Dreams of A Life
Compelling UK documentary-drama investigation into life of dead woman
Back in January 2006 a 38-year-old Londoner of Afro-Caribbean descent, Joyce Vincent, was found dead in her Wood Green housing association flat located above a busy shopping centre. Her decomposing corpse had lain there undisturbed for nearly three years, surrounded by Christmas presents and with the television still tuned to BBC One. How could such a tragedy happen in 21st century Britain?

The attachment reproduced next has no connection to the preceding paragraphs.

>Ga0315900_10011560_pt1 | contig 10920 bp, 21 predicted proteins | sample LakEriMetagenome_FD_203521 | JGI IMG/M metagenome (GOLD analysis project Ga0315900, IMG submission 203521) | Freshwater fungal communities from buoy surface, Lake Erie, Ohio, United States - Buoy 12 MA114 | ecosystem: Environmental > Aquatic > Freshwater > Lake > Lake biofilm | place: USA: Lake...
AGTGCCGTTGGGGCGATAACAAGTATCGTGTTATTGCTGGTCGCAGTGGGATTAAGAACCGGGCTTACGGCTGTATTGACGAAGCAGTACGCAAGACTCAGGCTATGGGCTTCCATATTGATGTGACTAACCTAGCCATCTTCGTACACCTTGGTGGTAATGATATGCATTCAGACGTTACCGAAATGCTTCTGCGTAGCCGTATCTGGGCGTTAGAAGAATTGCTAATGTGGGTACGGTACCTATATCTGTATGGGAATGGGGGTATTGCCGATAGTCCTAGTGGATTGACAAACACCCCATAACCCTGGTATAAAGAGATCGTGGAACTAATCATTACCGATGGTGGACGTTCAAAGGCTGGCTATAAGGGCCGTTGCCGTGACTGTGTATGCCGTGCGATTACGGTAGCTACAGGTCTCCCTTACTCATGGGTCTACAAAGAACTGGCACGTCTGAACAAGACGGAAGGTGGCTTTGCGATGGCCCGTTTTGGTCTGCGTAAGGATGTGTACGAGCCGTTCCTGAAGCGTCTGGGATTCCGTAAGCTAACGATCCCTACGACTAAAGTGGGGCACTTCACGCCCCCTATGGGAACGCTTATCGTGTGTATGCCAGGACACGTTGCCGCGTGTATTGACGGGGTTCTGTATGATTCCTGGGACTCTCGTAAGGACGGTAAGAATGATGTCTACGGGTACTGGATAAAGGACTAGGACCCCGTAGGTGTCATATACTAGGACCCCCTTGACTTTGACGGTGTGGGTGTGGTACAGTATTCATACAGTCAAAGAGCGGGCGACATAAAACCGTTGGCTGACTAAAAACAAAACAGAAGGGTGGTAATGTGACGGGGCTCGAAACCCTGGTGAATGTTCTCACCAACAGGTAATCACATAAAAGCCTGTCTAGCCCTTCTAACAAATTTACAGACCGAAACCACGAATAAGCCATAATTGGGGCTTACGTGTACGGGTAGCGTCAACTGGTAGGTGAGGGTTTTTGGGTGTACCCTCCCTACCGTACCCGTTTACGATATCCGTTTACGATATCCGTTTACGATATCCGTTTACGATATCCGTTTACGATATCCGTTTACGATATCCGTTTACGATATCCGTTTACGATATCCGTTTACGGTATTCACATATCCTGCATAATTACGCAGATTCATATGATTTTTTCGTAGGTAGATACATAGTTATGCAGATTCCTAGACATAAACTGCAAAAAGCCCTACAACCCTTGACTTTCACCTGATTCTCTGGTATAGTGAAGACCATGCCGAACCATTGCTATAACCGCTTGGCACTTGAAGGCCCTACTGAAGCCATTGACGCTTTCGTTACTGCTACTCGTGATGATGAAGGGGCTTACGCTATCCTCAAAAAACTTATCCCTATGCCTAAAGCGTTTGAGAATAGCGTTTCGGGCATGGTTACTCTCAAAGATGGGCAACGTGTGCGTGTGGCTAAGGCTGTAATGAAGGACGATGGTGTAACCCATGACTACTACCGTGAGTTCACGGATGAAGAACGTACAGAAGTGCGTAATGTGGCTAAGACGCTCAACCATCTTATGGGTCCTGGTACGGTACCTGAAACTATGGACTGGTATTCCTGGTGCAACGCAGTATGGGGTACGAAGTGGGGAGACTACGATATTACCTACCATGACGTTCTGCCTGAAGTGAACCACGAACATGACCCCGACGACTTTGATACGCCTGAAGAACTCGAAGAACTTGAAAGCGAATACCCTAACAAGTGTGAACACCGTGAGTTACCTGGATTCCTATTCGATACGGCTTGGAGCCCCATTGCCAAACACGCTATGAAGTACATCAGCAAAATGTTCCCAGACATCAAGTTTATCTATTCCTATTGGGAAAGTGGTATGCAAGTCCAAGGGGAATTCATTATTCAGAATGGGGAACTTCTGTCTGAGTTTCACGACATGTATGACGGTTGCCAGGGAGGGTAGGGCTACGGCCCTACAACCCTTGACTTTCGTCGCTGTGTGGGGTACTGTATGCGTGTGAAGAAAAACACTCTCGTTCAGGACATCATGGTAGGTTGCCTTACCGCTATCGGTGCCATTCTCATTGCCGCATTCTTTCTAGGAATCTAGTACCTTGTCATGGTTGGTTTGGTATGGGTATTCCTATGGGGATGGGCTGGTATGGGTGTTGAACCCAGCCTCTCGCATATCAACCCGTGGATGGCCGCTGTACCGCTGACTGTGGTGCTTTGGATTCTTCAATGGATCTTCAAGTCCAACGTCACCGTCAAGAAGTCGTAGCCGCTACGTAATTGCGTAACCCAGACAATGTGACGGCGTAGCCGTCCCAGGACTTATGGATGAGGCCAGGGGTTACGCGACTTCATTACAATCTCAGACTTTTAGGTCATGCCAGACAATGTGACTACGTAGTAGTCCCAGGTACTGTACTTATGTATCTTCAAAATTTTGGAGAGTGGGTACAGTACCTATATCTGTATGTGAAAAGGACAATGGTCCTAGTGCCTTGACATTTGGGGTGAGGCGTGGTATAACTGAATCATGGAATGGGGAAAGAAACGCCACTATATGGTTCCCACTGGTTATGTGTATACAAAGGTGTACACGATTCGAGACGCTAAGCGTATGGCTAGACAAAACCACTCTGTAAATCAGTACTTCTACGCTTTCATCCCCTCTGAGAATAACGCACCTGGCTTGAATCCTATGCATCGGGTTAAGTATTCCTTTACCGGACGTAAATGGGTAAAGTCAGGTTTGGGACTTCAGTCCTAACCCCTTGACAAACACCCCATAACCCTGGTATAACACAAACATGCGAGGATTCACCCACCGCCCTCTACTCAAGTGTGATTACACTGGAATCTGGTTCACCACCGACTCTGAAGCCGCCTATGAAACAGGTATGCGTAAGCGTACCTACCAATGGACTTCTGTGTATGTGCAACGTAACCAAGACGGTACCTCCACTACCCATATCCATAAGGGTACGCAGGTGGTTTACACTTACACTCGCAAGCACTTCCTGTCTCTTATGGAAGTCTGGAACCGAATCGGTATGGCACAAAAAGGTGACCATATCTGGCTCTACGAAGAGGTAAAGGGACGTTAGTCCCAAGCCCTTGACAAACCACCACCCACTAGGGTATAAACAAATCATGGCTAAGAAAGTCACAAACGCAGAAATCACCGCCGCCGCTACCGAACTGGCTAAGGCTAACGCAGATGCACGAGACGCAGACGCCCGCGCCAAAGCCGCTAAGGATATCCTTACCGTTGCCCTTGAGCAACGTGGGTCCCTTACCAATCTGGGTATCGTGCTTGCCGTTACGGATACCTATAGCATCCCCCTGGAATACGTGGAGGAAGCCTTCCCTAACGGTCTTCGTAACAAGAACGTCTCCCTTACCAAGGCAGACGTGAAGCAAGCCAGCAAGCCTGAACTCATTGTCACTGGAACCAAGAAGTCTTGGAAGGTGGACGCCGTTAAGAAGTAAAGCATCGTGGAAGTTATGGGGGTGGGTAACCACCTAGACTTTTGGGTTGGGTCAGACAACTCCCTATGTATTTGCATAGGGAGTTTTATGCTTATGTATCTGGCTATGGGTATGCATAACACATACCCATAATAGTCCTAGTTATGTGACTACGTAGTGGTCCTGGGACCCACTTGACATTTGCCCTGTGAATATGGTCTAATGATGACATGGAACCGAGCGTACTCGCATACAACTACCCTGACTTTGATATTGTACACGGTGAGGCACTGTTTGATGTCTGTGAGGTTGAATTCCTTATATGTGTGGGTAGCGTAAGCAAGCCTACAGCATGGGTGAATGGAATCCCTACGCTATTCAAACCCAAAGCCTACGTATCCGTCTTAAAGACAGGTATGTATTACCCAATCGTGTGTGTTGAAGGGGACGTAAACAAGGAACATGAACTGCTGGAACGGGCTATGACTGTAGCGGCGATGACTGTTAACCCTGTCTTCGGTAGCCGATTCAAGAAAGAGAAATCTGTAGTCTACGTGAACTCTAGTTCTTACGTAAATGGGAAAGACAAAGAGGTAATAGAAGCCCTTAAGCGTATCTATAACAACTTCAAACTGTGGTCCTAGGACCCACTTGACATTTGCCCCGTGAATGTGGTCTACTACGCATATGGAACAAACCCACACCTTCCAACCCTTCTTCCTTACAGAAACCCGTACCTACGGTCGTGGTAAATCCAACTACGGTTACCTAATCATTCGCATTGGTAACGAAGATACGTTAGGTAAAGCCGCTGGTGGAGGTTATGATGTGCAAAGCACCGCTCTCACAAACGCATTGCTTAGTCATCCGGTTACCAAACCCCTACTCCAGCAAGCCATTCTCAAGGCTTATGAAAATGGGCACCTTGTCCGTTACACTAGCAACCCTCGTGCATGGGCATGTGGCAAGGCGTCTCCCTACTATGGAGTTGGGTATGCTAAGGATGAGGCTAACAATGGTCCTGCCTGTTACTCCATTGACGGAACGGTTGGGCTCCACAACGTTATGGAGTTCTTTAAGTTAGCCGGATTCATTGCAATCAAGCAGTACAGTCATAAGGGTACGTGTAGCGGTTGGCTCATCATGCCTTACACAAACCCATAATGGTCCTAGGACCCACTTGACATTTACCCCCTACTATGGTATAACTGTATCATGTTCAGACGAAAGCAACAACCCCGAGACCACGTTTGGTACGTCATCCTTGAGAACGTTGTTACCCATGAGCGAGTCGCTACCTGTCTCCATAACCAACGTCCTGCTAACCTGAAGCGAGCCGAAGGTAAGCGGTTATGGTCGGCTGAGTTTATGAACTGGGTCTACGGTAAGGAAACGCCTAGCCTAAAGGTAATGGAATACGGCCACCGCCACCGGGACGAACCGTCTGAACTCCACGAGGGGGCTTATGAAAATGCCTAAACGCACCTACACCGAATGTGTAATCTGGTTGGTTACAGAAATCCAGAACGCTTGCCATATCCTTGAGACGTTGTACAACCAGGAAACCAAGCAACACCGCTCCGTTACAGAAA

In a manner reminiscent of Agnes Varda’s Vagabond, writer-director Carol Morley (The Alcohol Years) mixes up formats in this compelling documentary-drama investigation into Vincent’s intriguing life story. There are imaginative, voiceless reconstructions, in which Fresh Meat actress Zawe Ashton plays the adult Joyce, shrewdly chosen songs, such as Carolyn Crawford’s ‘My Smile is Just a Frown (Turned Upside Down)’, and interviews with Joyce’s ex-partners, friends and colleagues. A fascinating portrait emerges of a strikingly attractive and vivacious woman, who was also secretive and even chameleonic in her tendency to move between social circles. There are conflicting memories and testimonies of Joyce: some say that she had a tremendous singing voice, whilst music producer and former boyfriend Alistair Abrahams believes she had no discernible musical talent. A unique, if slightly disjointed, film, which speaks volumes about the profound mysteries of other people’s lives.